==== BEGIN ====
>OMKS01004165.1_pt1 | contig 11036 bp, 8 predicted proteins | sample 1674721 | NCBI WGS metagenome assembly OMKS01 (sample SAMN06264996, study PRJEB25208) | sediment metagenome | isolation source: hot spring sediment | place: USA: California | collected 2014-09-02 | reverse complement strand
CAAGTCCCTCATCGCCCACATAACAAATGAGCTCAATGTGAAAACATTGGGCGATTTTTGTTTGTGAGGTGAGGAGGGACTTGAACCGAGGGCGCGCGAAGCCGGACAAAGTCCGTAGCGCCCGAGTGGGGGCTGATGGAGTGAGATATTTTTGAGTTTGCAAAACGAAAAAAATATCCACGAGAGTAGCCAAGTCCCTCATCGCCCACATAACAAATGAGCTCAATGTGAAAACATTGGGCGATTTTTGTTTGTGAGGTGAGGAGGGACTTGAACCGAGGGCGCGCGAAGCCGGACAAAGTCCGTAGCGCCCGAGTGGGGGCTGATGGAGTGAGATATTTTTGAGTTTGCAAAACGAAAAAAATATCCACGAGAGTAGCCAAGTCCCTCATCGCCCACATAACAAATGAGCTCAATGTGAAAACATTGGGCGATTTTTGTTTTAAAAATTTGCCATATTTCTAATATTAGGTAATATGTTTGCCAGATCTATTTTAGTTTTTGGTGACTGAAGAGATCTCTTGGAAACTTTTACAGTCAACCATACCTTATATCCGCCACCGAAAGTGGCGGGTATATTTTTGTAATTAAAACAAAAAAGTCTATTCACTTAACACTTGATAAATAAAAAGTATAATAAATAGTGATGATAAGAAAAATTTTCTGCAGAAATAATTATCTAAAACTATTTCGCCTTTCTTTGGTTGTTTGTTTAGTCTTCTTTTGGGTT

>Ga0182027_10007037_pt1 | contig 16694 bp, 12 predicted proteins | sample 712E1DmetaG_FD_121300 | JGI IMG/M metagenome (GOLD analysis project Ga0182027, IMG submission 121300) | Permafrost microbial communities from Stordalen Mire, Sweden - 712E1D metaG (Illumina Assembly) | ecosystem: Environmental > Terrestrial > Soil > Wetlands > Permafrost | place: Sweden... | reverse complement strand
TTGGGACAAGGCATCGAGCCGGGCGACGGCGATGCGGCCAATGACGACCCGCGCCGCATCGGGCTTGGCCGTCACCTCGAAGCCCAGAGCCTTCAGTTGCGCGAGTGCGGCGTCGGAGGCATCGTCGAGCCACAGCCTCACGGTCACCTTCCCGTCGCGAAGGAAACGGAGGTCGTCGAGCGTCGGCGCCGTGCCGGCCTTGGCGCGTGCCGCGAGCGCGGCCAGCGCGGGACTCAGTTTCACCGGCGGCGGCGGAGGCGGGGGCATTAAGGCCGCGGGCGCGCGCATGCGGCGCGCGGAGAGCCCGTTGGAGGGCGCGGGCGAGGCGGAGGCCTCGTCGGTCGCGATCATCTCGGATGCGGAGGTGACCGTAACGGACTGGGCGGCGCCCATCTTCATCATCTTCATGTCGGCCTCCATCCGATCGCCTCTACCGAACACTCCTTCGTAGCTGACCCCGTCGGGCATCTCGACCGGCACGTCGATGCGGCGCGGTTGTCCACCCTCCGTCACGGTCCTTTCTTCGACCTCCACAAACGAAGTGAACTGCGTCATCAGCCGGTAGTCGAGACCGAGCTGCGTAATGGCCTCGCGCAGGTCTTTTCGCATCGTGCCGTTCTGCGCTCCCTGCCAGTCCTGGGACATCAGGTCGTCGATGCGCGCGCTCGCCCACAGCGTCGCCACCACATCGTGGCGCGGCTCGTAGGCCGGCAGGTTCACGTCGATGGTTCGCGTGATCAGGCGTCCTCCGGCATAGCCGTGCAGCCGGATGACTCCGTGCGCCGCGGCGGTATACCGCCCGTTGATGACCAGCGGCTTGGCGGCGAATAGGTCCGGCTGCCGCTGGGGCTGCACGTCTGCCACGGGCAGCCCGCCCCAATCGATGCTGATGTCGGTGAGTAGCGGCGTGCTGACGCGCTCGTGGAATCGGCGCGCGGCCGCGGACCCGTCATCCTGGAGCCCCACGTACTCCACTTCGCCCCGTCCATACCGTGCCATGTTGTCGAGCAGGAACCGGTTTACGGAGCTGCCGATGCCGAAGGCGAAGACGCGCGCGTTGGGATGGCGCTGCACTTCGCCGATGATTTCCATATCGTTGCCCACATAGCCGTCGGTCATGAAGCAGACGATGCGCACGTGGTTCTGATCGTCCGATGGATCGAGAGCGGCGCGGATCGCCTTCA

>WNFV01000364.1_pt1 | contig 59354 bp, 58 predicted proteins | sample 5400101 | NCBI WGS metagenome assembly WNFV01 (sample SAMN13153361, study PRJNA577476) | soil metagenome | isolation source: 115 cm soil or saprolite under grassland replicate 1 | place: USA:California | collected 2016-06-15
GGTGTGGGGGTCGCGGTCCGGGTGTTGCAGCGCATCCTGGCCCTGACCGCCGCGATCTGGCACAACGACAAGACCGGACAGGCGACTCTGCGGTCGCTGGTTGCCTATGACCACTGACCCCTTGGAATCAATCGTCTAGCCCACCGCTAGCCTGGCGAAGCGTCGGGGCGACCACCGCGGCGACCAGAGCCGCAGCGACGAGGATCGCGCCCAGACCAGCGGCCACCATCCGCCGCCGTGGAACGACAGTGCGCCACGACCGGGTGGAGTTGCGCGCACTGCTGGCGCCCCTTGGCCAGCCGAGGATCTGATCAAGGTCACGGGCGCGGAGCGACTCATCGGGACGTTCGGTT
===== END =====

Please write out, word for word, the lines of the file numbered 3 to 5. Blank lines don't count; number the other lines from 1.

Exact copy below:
>Ga0182027_10007037_pt1 | contig 16694 bp, 12 predicted proteins | sample 712E1DmetaG_FD_121300 | JGI IMG/M metagenome (GOLD analysis project Ga0182027, IMG submission 121300) | Permafrost microbial communities from Stordalen Mire, Sweden - 712E1D metaG (Illumina Assembly) | ecosystem: Environmental > Terrestrial > Soil > Wetlands > Permafrost | place: Sweden... | reverse complement strand
TTGGGACAAGGCATCGAGCCGGGCGACGGCGATGCGGCCAATGACGACCCGCGCCGCATCGGGCTTGGCCGTCACCTCGAAGCCCAGAGCCTTCAGTTGCGCGAGTGCGGCGTCGGAGGCATCGTCGAGCCACAGCCTCACGGTCACCTTCCCGTCGCGAAGGAAACGGAGGTCGTCGAGCGTCGGCGCCGTGCCGGCCTTGGCGCGTGCCGCGAGCGCGGCCAGCGCGGGACTCAGTTTCACCGGCGGCGGCGGAGGCGGGGGCATTAAGGCCGCGGGCGCGCGCATGCGGCGCGCGGAGAGCCCGTTGGAGGGCGCGGGCGAGGCGGAGGCCTCGTCGGTCGCGATCATCTCGGATGCGGAGGTGACCGTAACGGACTGGGCGGCGCCCATCTTCATCATCTTCATGTCGGCCTCCATCCGATCGCCTCTACCGAACACTCCTTCGTAGCTGACCCCGTCGGGCATCTCGACCGGCACGTCGATGCGGCGCGGTTGTCCACCCTCCGTCACGGTCCTTTCTTCGACCTCCACAAACGAAGTGAACTGCGTCATCAGCCGGTAGTCGAGACCGAGCTGCGTAATGGCCTCGCGCAGGTCTTTTCGCATCGTGCCGTTCTGCGCTCCCTGCCAGTCCTGGGACATCAGGTCGTCGATGCGCGCGCTCGCCCACAGCGTCGCCACCACATCGTGGCGCGGCTCGTAGGCCGGCAGGTTCACGTCGATGGTTCGCGTGATCAGGCGTCCTCCGGCATAGCCGTGCAGCCGGATGACTCCGTGCGCCGCGGCGGTATACCGCCCGTTGATGACCAGCGGCTTGGCGGCGAATAGGTCCGGCTGCCGCTGGGGCTGCACGTCTGCCACGGGCAGCCCGCCCCAATCGATGCTGATGTCGGTGAGTAGCGGCGTGCTGACGCGCTCGTGGAATCGGCGCGCGGCCGCGGACCCGTCATCCTGGAGCCCCACGTACTCCACTTCGCCCCGTCCATACCGTGCCATGTTGTCGAGCAGGAACCGGTTTACGGAGCTGCCGATGCCGAAGGCGAAGACGCGCGCGTTGGGATGGCGCTGCACTTCGCCGATGATTTCCATATCGTTGCCCACATAGCCGTCGGTCATGAAGCAGACGATGCGCACGTGGTTCTGATCGTCCGATGGATCGAGAGCGGCGCGGATCGCCTTCA

>WNFV01000364.1_pt1 | contig 59354 bp, 58 predicted proteins | sample 5400101 | NCBI WGS metagenome assembly WNFV01 (sample SAMN13153361, study PRJNA577476) | soil metagenome | isolation source: 115 cm soil or saprolite under grassland replicate 1 | place: USA:California | collected 2016-06-15